Misty Copeland's Protégé Leah Monet Simpson Opens Up Dance Studio
Simpson met her idol as a 15-year-old dancer living in Virginia. She was studying ballet at the Governor’s School of the Arts, a performing arts high school. Misty Copeland, known for being only the third African-American soloist ever with ABT, was at the school to rehearse for an upcoming performance of Giselle. It was there Simpson met her idol. After the pair's initial introduction, Copeland reached out to the aspiring ballerina.
“I thought it would be great for her to have a black woman as a mentor,” Copeland said in at telephone interview with The Florida Times Union.
The two remained in touch and Simpson even traveled to New York City with her mother to spend the day with Copeland. Copland guided her and her dreams of making it to the professional level, but fortune did not shine on Simpson as it did with Copeland. While performing in 2013, she suffered a stress fracture to her tibia. He doctor advised her that if she ever wanted to dance again, she would have to undergo surgery which would place a steel rod in her leg.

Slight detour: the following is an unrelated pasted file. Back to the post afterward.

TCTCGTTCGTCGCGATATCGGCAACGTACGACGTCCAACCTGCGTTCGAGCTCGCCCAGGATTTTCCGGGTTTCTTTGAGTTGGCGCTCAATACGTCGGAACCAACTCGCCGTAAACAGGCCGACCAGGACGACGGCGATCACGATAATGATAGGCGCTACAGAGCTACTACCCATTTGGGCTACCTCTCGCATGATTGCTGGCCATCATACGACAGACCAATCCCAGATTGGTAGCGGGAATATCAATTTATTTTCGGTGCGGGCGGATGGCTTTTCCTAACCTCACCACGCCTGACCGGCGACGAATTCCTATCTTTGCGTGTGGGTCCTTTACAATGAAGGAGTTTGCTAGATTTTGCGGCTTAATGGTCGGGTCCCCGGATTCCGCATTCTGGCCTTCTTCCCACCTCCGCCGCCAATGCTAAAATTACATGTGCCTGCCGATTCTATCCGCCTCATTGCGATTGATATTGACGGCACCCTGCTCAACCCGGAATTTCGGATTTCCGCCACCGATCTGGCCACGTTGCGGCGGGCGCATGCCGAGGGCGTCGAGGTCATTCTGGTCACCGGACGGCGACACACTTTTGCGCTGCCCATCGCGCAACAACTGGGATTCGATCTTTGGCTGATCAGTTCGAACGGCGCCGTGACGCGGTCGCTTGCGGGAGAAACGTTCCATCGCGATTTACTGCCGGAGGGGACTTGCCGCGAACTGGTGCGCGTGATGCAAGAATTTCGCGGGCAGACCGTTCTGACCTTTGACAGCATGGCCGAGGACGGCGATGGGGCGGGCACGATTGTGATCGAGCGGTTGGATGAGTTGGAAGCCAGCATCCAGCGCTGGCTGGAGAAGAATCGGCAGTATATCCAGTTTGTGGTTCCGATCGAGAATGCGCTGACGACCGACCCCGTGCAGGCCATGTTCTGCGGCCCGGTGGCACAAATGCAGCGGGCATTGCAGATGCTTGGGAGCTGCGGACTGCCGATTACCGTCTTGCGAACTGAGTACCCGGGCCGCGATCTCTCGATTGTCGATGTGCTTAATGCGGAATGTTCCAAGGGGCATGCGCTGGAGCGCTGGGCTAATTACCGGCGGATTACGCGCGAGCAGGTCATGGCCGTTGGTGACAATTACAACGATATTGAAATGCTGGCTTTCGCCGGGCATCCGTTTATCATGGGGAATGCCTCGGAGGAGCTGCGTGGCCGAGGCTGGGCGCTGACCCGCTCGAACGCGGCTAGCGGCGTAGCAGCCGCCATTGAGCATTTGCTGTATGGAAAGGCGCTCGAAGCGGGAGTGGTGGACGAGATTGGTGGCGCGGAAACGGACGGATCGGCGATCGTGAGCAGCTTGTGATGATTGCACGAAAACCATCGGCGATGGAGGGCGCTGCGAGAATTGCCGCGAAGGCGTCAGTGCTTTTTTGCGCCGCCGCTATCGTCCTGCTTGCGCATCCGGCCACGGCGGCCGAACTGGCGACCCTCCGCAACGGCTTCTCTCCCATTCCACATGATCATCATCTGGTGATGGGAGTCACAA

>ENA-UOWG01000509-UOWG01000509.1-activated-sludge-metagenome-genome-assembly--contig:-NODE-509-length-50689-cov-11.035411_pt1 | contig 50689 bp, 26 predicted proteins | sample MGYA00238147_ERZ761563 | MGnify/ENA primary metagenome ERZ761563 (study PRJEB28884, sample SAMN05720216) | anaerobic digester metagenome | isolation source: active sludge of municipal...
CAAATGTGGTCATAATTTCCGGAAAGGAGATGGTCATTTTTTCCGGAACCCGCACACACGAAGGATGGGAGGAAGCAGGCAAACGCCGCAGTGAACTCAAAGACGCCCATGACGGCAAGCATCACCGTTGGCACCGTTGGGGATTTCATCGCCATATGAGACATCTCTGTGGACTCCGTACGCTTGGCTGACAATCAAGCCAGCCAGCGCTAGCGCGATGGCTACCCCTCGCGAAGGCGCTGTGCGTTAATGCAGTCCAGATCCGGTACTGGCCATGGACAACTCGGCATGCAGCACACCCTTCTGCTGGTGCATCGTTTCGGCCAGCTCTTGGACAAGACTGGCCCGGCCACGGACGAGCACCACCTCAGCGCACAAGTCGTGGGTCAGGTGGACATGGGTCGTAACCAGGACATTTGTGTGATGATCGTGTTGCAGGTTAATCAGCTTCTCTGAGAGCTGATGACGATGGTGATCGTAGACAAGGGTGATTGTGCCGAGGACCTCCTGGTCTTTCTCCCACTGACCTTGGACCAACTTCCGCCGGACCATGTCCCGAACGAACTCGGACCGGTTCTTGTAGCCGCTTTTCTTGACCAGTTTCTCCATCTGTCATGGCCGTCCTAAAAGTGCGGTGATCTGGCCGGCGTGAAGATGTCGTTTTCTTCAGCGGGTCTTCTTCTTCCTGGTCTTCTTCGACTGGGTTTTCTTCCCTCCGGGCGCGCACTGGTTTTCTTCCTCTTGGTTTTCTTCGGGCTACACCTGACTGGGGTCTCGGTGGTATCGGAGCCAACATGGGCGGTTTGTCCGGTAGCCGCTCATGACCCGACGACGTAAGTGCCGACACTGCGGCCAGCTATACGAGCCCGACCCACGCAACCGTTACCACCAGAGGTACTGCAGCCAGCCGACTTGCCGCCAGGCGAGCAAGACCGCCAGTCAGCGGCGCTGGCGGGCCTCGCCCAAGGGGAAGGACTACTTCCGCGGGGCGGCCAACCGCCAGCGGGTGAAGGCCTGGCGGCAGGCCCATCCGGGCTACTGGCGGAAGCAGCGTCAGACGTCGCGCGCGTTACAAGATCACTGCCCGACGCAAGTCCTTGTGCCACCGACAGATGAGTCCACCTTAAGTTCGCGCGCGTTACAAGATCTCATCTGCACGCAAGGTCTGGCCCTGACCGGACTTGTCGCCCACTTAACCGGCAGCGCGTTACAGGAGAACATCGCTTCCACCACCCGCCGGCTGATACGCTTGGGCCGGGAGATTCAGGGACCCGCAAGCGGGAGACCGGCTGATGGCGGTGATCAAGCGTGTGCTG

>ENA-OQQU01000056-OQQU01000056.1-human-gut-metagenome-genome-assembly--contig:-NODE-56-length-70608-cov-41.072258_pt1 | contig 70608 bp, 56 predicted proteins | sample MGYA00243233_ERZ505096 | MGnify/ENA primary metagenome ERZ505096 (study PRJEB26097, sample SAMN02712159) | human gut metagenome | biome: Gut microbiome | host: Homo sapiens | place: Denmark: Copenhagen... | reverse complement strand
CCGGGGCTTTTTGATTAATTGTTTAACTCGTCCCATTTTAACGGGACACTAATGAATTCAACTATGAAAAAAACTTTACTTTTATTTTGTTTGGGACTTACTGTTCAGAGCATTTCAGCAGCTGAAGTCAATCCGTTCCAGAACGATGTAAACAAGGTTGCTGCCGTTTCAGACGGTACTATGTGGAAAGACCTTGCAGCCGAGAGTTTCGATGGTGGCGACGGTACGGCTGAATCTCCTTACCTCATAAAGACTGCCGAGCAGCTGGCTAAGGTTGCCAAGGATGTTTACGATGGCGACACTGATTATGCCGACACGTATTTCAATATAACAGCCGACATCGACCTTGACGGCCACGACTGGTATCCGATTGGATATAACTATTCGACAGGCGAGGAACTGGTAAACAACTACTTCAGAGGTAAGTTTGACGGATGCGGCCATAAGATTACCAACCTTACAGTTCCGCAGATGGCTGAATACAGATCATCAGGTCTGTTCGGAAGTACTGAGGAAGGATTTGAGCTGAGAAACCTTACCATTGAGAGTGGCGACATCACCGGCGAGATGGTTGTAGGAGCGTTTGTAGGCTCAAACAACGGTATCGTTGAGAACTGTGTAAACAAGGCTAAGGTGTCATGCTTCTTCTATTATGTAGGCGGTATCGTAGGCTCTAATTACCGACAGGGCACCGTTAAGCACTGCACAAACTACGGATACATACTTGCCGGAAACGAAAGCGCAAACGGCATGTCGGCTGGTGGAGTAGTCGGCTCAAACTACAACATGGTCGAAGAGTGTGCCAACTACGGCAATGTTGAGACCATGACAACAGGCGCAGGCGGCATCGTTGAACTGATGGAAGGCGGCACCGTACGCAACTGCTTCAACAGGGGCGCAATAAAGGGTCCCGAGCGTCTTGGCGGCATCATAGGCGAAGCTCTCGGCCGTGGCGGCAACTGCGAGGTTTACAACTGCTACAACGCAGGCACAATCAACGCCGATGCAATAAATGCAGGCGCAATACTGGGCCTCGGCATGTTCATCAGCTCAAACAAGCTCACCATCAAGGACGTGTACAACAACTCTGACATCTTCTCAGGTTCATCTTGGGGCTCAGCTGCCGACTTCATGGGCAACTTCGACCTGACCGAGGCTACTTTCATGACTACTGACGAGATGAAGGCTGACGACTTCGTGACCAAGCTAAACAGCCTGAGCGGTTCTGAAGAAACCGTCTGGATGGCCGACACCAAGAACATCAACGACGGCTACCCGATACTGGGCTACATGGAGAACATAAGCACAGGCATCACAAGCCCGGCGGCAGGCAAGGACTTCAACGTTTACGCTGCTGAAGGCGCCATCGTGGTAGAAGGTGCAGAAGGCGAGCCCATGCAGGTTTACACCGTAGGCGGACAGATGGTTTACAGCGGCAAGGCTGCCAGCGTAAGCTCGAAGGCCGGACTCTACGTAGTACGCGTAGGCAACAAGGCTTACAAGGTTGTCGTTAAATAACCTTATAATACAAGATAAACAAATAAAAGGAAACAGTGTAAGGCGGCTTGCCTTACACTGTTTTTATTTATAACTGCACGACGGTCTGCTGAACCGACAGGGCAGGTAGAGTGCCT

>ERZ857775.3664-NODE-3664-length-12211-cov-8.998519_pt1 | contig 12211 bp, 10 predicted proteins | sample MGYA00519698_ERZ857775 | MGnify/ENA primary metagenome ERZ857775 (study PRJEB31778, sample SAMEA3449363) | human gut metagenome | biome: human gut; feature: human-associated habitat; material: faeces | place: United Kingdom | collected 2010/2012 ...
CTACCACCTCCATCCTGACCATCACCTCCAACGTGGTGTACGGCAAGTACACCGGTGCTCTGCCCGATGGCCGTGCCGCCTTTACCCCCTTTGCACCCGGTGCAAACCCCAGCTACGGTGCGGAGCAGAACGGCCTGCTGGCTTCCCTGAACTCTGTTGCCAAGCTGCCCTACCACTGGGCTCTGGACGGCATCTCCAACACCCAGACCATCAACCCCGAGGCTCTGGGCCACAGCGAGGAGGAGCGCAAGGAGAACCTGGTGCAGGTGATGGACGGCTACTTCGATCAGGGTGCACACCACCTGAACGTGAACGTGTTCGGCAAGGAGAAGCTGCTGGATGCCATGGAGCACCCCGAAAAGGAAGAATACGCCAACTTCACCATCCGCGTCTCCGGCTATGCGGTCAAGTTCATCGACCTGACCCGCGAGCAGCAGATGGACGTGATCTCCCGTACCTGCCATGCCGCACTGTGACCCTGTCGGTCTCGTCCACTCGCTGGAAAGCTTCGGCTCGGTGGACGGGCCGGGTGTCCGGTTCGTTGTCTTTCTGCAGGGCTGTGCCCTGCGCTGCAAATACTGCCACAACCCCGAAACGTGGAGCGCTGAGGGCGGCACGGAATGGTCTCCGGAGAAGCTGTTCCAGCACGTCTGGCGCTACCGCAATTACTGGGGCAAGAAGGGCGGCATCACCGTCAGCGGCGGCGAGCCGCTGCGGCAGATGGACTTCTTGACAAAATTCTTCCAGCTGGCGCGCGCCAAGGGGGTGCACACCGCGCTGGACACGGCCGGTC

Copeland understood the stress, having spent a year out of dancing with the same injury, but Simpson approached the situation differently than her famous dancing idol. Rather than undergo surgery for an uncertain career as a professional ballerina, she opted to decline the procedure.
Her dream of dancing did not end that day. She moved to Jacksonville, enrolled in school and recently opened up the Monet School of Ballet. Copeland, her old mentor, was willing to do whatever it took to help out her friend. Copeland was meant to travel down to Florida to spend two hours signing copies of her new books, but the snow in New York delayed her travel plans. A new date has not yet been set.
Simpson’s first group of students range in age from 3 to 9.
“That’s the best time to shape them,” Simpson said.© 2016 The Classical Art, All rights reserved. Do not reproduce without permission.